NRG: "Testing" Beacon 10 Gas/Solar-Powered Distributed Gen Tech in Homes, Businesses
October 22, 2013 Email This Story Copyright 2010-13 EnergyChoiceMatters.com
Reporting by Paul Ring • firstname.lastname@example.org
NRG Energy, according to its website, is now testing a distributed generation technology, relying on solar, natural gas, and battery input, in homes and businesses.
The distributed generation device, called Beacon 10, produces 15 kW maximum electrical output (10 kW maximum from its Stirling engine).
"We're currently testing the Beacon 10 in homes and businesses across the country to ensure its performance for real-world use," NRG states on its website.
"Once market-ready, the in-home or in-business generator gets you grid-free electricity, heat and hot water," NRG says of the "standalone energy source."
"A single unit can integrate natural gas, solar panels, wind turbines and batteries for storage," NRG says. "The device is connected to the grid, which allows the two to work seamlessly together. But if the grid's power goes down, the engine's energy stays up. Any excess generated energy can be sent back to the grid and may be credited for your benefit."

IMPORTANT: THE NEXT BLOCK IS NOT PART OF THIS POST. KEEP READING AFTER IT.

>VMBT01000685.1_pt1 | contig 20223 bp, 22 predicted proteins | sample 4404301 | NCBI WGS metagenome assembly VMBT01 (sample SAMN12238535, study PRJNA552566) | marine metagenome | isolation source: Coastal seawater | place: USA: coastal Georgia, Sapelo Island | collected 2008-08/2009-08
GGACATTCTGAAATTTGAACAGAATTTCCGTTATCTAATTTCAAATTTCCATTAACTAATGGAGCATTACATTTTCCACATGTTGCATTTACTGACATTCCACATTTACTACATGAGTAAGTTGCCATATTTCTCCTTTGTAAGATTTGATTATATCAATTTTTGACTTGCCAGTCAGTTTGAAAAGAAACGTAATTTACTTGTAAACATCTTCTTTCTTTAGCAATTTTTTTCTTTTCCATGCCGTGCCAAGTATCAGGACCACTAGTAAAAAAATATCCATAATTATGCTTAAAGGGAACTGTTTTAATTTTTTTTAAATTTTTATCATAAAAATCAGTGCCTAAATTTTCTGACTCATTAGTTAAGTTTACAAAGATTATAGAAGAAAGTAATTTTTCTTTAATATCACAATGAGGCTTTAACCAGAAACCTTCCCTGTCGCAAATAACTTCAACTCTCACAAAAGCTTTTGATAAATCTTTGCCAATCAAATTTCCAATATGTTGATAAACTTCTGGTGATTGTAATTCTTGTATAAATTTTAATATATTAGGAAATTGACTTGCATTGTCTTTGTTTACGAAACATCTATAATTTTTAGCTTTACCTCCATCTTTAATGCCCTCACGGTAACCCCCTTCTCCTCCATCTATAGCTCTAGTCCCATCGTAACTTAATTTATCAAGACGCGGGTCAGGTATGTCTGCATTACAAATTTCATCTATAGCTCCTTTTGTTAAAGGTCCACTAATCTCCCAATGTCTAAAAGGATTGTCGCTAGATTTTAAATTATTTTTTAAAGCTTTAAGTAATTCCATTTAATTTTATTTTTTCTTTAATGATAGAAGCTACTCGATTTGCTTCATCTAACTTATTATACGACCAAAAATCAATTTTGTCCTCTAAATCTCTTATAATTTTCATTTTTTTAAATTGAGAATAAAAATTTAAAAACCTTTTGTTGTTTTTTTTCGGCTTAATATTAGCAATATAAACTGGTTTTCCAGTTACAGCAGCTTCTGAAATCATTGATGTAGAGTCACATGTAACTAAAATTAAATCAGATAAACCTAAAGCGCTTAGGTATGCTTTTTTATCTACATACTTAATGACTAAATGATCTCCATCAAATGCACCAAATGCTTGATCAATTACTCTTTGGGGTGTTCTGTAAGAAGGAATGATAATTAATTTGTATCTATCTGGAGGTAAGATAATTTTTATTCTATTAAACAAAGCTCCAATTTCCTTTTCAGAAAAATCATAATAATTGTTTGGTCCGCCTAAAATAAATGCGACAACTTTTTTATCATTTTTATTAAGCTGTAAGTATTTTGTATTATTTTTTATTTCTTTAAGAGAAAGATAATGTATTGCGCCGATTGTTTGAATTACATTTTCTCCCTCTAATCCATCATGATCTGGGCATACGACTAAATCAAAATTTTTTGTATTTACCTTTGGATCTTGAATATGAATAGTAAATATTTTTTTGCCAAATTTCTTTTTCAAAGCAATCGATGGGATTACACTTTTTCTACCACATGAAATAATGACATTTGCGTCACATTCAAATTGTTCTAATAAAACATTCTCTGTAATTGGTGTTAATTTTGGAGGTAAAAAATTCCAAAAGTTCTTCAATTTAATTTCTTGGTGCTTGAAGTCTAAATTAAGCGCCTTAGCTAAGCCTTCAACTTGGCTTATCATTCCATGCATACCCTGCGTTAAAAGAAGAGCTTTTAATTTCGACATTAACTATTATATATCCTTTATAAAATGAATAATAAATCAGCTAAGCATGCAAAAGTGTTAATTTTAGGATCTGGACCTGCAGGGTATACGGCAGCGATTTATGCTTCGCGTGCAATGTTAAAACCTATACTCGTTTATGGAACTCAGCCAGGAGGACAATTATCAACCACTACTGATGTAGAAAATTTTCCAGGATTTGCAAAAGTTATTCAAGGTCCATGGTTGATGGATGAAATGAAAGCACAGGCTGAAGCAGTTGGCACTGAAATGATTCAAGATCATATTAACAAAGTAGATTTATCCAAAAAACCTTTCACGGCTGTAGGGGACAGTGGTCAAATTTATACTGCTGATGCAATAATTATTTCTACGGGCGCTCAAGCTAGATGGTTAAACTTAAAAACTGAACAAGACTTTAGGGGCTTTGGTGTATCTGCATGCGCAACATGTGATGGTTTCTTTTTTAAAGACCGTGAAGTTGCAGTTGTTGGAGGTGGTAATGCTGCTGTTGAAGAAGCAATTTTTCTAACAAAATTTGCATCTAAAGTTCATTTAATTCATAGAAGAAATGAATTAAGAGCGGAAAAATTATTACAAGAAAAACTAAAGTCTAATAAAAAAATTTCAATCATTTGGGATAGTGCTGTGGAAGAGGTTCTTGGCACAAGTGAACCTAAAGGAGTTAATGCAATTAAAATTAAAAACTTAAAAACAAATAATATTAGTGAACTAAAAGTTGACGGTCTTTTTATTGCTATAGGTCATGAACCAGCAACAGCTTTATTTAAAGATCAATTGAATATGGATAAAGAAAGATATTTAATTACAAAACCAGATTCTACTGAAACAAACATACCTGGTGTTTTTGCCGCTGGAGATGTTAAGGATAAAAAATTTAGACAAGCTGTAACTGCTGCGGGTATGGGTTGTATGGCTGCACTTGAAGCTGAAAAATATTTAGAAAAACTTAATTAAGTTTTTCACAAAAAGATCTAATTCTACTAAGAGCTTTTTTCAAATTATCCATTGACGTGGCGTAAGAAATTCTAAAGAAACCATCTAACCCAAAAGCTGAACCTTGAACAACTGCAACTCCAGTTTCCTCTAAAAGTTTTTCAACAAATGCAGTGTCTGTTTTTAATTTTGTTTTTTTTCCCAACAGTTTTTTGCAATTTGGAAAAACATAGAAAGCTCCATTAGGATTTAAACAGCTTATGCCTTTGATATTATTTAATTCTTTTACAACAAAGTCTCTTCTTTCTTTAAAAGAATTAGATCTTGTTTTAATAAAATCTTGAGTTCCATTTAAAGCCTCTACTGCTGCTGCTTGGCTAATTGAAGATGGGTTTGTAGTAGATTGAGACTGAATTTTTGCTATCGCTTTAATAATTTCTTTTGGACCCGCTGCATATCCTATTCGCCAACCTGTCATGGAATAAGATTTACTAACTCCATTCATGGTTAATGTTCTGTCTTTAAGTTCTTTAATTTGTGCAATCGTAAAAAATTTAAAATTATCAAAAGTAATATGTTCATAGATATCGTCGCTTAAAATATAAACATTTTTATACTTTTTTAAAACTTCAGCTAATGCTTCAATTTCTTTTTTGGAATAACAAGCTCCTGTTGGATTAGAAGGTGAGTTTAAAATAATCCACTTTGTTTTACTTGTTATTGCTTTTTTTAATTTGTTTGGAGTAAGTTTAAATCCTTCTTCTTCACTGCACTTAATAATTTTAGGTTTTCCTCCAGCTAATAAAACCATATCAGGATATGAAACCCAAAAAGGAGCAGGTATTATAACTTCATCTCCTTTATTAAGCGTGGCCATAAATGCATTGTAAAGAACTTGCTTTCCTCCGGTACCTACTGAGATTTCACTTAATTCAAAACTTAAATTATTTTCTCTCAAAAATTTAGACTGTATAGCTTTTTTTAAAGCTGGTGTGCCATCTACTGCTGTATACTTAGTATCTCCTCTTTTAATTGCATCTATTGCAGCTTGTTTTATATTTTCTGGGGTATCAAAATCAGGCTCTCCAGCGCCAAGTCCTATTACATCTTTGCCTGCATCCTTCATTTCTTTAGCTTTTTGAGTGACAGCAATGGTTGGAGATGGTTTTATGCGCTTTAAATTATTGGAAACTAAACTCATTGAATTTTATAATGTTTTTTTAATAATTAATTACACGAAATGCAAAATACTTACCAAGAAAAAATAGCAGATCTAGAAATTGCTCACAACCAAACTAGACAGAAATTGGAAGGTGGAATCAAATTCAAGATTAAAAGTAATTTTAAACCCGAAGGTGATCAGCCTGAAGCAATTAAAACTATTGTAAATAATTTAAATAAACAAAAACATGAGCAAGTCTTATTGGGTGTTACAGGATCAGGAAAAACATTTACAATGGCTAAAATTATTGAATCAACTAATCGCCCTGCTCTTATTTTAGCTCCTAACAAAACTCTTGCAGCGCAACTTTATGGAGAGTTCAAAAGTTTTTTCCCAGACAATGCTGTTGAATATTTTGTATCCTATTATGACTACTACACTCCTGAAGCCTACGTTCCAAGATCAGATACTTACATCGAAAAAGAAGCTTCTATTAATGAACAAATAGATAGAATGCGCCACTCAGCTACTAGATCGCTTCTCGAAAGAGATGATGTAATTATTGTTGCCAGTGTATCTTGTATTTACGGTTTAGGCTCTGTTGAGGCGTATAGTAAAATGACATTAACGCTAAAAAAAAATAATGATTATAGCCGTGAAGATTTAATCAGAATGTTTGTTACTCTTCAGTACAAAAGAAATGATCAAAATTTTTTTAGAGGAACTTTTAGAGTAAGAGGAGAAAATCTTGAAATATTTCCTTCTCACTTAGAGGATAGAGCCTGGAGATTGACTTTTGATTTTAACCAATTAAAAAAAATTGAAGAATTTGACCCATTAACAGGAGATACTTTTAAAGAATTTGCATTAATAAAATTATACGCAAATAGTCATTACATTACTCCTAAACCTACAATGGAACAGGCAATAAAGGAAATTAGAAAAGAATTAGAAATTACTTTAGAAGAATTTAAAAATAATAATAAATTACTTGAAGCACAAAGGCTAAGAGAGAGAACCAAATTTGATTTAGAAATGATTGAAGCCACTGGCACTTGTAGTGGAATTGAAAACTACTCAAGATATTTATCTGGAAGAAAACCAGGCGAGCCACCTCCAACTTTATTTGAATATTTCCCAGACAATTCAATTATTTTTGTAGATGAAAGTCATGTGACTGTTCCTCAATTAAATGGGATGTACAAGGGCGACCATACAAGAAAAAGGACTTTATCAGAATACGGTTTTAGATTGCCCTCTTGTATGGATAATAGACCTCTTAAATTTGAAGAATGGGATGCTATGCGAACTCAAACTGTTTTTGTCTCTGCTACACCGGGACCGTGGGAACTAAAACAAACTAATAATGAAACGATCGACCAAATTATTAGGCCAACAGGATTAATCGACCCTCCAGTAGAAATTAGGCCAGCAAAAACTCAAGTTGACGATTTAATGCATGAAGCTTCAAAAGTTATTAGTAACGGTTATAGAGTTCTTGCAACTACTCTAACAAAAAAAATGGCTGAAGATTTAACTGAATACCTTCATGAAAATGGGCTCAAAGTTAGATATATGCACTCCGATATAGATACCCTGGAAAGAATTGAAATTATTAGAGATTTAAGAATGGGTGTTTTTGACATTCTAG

"Once market-ready, easily monitor your near-real-time heat and energy production via your computer, laptop or tablet," NRG says of the device.
Under a preliminary technical specifications sheet, the maximum solar power input is 15 kW, and the maximum battery input is 15 kW. The maximum natural gas input is 50 kW (0.17 MMBTU).
Aside from the 15 kW maximum electrical output, output can be used for space heating (35 kW or 0.12 MMBTU) or hot water (200 gallons per hour at 70° rise). Additional uses include snow melt and spa and pool heating
The technical specifications are subject to change.
When necessary, the unit seamlessly transitions to a backup power system, to maintain continuous operations, NRG says.
The Beacon 10 unit's dimensions are 3 ft. 8 in. long by 2 ft. 6 in. wide by 4 ft.high, which NRG says is slightly larger than a washing machine